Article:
By Rep. F. James Sensenbrenner, Jr./June 26, 2009
Climate legislation that House Democratic leaders will bring to the floor Friday will raise the costs of nearly every staple in American life — electricity, food, gasoline and scores of goods and services, adding drag to an already sluggish economy. The last thing Americans need right now is higher energy taxes, which will disproportionally affect the poor and middle class and ripple through all sectors of the economy.
But there are always winners and losers and, under the proposed policy, no one would win quite so much as China.
By adding a new energy tax, the bill will increase China’s manufacturing advantage, but worse, provisions of the act will actually subsidize Chinese energy by allowing for the direct transfer of hundreds of billions of dollars to China and other developing nations.
When our electricity bill jumps, when the cost of hamburgers rises, when the price at the pump soars, U.S. tax dollars will be subsidizing these same costs abroad.
President Barack Obama’s climate negotiators are already signaling that they will cave to the demands of China and other developing nations. Recent comments from key negotiators indicate that the U.S. will not demand that China make emissions cuts similar to the ones being considered by the House of Representatives this week, despite the fact that China is the largest emitter of carbon dioxide on the planet.
The American Clean Energy and Security Act, introduced by Reps. Henry Waxman (D-Calif.) and Ed Markey (D-Mass.), puts a cap on greenhouse gas emissions, the primary byproduct of energy production from cheap, abundant fossil fuel sources like coal and natural gas. Utilities and other industries that the bill covers will be able to buy offsets from other nations.
While allowing offsets does help to control costs, they are ultimately a tax that U.S. companies will pay directly to China and other developing nations. The infamous Kyoto climate treaty established a bureaucracy within the United Nations to manage and regulate these offsets. The U.N. board is tasked with ensuring that offsets are “additional.” Simply put, this means that developing nations are paid for offsets only if the project would not have happened without the offset funding.
To date, China has produced more than 40 percent of the offset credits under the Kyoto treaty. They have applied for offset funding for virtually every recent renewable energy project that they have started. This implies that, absent the offset market, China would not have initiated a single renewable energy project. Given China’s massive energy demand and pre-existing interest in hydro, wind and solar energy, this is simply not believable. In fact, China’s recent five-year plan includes major investments in all of these alternative energy sources, and they plan to use foreign offsets to fund all of them.
A recent report shows that these offset credits will cost American utilities and ratepayers tens of billions of dollars a year, substantially more than the U.S.’s current annual foreign aid budget. Annual wealth transfer from the purchase of international offsets allowed under the Waxman-Markey bill would be $41 billion in 2015 and would rise to as much as $58 billion in 2025, according to a study done by CRA International for the National Black Chamber of Commerce. Add it up, and the American Clean Energy and Security Act would result in nearly $1 trillion in wealth transfer by 2050 to China and the developing nations.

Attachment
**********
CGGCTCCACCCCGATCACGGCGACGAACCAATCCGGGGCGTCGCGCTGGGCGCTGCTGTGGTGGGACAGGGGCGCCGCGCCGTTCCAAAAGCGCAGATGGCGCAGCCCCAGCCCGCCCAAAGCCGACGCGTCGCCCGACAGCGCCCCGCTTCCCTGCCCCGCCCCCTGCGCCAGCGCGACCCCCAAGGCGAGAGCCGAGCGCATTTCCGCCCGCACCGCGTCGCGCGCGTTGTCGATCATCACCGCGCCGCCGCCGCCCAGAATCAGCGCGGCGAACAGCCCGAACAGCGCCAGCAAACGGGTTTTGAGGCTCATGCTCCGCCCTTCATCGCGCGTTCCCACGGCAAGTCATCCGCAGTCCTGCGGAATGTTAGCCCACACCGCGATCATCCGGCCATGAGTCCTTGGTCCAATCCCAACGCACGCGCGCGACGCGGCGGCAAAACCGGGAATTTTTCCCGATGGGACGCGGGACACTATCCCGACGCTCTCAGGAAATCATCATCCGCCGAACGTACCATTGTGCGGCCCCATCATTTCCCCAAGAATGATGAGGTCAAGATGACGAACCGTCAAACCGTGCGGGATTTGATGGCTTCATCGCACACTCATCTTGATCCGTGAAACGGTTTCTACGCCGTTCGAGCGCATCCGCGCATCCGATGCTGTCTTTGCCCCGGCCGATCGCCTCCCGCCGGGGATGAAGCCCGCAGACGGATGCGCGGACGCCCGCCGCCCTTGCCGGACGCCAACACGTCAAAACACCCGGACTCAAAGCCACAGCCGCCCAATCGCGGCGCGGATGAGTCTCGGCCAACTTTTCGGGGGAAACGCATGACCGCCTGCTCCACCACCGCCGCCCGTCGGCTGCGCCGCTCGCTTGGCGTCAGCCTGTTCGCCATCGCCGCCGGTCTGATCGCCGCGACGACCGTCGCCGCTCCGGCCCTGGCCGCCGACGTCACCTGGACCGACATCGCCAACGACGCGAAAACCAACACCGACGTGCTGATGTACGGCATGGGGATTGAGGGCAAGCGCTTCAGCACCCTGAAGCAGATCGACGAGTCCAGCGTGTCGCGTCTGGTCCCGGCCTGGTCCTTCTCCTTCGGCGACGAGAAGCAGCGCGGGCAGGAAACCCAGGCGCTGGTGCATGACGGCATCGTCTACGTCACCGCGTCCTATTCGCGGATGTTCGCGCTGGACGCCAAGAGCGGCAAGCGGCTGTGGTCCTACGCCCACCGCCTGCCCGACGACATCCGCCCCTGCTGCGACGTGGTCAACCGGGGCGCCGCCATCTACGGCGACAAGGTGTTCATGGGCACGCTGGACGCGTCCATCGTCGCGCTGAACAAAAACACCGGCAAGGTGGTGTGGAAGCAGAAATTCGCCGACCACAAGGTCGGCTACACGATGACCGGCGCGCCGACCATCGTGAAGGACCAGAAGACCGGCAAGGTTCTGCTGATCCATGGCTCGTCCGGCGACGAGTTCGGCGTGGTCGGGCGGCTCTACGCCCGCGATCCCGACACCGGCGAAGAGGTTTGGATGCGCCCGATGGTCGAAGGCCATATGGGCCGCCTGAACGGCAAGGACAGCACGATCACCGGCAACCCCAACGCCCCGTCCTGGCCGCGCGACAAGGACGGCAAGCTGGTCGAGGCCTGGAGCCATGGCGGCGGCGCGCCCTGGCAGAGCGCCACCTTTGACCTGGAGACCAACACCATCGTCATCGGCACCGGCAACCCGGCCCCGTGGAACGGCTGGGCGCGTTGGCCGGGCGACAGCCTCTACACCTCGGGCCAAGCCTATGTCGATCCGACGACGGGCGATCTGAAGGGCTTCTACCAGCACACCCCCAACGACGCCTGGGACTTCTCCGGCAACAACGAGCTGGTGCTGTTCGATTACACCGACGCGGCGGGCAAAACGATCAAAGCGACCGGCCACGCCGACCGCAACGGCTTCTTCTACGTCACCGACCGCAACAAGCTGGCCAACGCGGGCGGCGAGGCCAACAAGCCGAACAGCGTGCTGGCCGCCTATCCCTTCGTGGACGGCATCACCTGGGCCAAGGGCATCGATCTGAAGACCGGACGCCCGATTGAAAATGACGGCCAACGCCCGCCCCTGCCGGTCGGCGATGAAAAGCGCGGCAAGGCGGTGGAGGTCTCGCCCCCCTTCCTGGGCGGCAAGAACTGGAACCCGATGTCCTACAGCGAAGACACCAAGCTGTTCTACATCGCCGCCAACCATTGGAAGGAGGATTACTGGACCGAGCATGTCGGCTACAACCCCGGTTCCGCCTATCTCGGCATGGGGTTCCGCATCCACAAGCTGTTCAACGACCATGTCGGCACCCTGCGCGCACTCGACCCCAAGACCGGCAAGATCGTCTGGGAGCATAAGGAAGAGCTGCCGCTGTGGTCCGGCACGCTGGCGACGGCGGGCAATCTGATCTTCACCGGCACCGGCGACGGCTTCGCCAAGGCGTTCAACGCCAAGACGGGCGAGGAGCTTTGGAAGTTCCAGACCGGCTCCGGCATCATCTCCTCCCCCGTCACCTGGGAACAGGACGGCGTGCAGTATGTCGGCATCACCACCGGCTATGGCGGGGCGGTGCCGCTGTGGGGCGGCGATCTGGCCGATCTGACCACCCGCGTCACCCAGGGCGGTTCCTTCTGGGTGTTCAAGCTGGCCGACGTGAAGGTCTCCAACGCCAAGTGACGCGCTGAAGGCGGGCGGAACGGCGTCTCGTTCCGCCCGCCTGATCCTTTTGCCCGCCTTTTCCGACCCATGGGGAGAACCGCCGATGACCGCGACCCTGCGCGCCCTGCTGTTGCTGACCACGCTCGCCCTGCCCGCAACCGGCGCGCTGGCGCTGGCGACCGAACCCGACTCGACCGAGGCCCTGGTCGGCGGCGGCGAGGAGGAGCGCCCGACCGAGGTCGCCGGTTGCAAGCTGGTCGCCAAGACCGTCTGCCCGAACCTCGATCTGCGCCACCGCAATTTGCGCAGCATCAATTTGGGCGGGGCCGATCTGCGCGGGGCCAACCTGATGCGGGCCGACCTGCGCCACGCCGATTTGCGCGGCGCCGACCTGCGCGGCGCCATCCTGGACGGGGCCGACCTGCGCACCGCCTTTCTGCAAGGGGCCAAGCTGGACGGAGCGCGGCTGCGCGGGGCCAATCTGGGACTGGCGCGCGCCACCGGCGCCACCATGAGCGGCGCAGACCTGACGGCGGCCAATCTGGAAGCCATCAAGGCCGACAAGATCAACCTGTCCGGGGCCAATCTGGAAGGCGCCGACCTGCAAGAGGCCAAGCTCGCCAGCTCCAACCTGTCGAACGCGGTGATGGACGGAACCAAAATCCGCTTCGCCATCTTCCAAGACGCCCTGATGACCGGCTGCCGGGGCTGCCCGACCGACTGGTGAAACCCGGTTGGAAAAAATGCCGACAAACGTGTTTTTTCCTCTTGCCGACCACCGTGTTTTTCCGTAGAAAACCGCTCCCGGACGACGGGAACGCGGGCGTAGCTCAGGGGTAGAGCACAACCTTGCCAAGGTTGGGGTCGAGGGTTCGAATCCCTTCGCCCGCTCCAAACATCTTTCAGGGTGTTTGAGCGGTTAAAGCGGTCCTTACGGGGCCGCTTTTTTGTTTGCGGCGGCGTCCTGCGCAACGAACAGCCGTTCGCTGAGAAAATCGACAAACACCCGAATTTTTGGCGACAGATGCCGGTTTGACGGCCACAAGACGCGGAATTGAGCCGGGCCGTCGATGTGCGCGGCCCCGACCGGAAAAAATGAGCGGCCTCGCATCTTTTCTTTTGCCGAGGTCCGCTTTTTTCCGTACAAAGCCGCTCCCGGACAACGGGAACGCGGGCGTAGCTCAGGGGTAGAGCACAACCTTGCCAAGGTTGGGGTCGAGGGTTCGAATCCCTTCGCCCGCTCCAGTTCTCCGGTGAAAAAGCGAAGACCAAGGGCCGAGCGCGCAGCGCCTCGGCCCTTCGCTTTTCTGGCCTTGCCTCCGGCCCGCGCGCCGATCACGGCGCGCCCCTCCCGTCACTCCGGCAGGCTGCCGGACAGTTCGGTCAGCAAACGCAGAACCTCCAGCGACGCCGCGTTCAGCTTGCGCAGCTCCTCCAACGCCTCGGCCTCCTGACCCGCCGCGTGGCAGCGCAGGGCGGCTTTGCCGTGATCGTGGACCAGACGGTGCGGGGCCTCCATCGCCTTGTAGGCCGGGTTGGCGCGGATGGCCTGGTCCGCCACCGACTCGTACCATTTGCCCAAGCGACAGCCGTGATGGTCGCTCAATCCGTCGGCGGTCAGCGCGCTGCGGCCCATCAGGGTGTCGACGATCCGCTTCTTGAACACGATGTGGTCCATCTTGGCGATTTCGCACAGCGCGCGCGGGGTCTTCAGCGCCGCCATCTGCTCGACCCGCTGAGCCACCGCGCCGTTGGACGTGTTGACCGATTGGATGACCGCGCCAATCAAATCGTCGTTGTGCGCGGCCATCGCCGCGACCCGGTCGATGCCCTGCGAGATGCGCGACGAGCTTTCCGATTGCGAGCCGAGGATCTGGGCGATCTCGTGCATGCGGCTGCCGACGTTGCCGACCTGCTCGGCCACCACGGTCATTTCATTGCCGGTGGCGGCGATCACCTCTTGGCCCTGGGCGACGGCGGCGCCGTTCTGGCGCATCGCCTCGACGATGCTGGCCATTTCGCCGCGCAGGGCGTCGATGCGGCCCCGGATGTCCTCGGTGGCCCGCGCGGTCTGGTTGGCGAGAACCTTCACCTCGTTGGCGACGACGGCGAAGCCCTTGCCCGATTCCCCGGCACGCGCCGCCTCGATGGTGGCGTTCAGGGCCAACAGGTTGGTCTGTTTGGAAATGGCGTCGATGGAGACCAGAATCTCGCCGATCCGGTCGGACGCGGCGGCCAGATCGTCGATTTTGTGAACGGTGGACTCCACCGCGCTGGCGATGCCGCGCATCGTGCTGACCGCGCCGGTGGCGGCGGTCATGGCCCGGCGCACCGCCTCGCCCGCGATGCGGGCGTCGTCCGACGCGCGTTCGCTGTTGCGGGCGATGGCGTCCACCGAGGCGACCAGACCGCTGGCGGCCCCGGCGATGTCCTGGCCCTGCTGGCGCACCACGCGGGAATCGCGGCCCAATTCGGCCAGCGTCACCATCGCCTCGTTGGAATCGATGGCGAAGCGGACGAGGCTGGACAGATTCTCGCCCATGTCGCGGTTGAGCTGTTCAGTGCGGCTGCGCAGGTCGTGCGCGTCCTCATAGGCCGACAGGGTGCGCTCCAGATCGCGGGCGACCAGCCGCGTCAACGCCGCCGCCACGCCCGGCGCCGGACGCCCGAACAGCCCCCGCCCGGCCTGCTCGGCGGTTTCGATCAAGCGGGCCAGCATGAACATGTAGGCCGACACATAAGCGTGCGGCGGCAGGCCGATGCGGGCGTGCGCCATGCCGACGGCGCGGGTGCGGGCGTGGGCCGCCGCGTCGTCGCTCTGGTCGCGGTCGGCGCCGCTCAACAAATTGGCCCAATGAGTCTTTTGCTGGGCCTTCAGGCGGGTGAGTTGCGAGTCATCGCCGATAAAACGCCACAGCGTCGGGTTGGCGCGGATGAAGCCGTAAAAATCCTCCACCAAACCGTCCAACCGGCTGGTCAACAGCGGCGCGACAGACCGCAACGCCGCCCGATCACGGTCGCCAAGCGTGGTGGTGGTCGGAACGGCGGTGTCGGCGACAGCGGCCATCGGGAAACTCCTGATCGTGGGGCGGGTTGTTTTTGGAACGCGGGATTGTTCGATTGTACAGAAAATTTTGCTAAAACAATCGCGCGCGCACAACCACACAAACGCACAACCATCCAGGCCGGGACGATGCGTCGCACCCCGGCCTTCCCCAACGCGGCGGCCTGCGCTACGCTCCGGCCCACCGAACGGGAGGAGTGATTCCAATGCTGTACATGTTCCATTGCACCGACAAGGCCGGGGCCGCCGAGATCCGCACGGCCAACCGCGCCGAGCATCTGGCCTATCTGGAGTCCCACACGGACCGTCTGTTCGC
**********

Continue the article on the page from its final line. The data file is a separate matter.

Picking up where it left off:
Unfortunately, the U.S. would get nothing in return for its money, not even a promise of similar emissions cuts. I recently traveled to China with a delegation led by House Speaker Nancy Pelosi (D-Calif.). There, I got lip service from Chinese officials, but it was clear that China would not commit to emission cuts, let alone to cuts similar to those being sought by congressional Democrats and President Obama. In fact, China is making the ridiculous demand that the U.S. cut emissions 40 percent below 1990 levels by 2020.
At this point, it looks as if the Obama administration won’t even ask China to make these cuts, as its chief negotiators seem to be backsliding. With the Kyoto treaty set to expire at the end of 2012, international negotiators hope to agree to a new treaty this December in Copenhagen.
In April, Todd Stern, the State Department’s special envoy for climate change, told Congress that it was “imperative to negotiate a strong new international agreement that will include significant commitments from all countries.”
However, during a June trip to China, Stern did a total flip-flop. “We’re not talking about a national cap for China,” Stern told China Daily, the English-language mouthpiece for the Chinese government. “We’re talking a national cap for industrialized countries. We don’t expect China to take a national cap at this stage.”
By telling the Chinese that they won’t be asked to make sacrifices similar to those being asked of the U.S., the Obama administration is building a competitive disadvantage into any upcoming climate treaty. And by allowing billions of dollars in international offset credits, congressional Democrats are setting up a funding source for our competitors in China.
The additional energy costs that the Waxman-Markey bill will drain from the American economy makes this legislation unreasonable. But the transfer of wealth from U.S. taxpayers to China and other developing nations makes it absurd. It is reason enough for every member of Congress to oppose the Waxman-Markey bill.
Wisconsin Rep. Jim Sensenbrenner is the ranking Republican on the House Select Committee on Energy Independence and Global Warming.
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